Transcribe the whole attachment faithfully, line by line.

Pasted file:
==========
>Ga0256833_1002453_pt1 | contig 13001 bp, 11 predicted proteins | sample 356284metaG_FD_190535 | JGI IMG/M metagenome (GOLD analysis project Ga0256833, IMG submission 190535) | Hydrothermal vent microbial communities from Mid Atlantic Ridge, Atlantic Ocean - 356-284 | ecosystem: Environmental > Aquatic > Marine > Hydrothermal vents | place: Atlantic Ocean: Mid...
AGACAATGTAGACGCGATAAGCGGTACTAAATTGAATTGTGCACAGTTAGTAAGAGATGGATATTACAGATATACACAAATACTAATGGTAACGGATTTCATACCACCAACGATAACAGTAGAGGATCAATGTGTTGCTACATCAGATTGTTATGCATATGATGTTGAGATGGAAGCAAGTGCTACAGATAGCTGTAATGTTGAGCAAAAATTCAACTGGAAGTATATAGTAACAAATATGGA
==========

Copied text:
>Ga0256833_1002453_pt1 | contig 13001 bp, 11 predicted proteins | sample 356284metaG_FD_190535 | JGI IMG/M metagenome (GOLD analysis project Ga0256833, IMG submission 190535) | Hydrothermal vent microbial communities from Mid Atlantic Ridge, Atlantic Ocean - 356-284 | ecosystem: Environmental > Aquatic > Marine > Hydrothermal vents | place: Atlantic Ocean: Mid...
AGACAATGTAGACGCGATAAGCGGTACTAAATTGAATTGTGCACAGTTAGTAAGAGATGGATATTACAGATATACACAAATACTAATGGTAACGGATTTCATACCACCAACGATAACAGTAGAGGATCAATGTGTTGCTACATCAGATTGTTATGCATATGATGTTGAGATGGAAGCAAGTGCTACAGATAGCTGTAATGTTGAGCAAAAATTCAACTGGAAGTATATAGTAACAAATATGGA